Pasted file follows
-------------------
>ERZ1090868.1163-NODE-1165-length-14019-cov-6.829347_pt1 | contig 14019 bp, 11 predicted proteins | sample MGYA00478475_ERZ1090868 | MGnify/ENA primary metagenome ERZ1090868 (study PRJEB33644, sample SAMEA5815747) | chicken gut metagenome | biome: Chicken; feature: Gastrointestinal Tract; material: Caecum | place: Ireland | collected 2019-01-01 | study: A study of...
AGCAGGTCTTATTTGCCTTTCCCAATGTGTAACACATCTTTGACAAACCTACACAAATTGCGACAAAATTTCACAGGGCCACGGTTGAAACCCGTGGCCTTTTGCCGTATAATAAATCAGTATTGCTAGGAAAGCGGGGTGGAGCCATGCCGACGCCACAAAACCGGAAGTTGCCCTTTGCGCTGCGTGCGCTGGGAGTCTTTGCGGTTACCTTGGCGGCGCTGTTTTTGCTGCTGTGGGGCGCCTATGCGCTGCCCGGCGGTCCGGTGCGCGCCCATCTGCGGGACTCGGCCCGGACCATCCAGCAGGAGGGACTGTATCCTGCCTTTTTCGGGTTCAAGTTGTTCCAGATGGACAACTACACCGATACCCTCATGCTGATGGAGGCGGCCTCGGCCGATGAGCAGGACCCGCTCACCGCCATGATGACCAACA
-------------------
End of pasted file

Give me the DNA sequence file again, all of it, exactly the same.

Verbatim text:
>ERZ1090868.1163-NODE-1165-length-14019-cov-6.829347_pt1 | contig 14019 bp, 11 predicted proteins | sample MGYA00478475_ERZ1090868 | MGnify/ENA primary metagenome ERZ1090868 (study PRJEB33644, sample SAMEA5815747) | chicken gut metagenome | biome: Chicken; feature: Gastrointestinal Tract; material: Caecum | place: Ireland | collected 2019-01-01 | study: A study of...
AGCAGGTCTTATTTGCCTTTCCCAATGTGTAACACATCTTTGACAAACCTACACAAATTGCGACAAAATTTCACAGGGCCACGGTTGAAACCCGTGGCCTTTTGCCGTATAATAAATCAGTATTGCTAGGAAAGCGGGGTGGAGCCATGCCGACGCCACAAAACCGGAAGTTGCCCTTTGCGCTGCGTGCGCTGGGAGTCTTTGCGGTTACCTTGGCGGCGCTGTTTTTGCTGCTGTGGGGCGCCTATGCGCTGCCCGGCGGTCCGGTGCGCGCCCATCTGCGGGACTCGGCCCGGACCATCCAGCAGGAGGGACTGTATCCTGCCTTTTTCGGGTTCAAGTTGTTCCAGATGGACAACTACACCGATACCCTCATGCTGATGGAGGCGGCCTCGGCCGATGAGCAGGACCCGCTCACCGCCATGATGACCAACA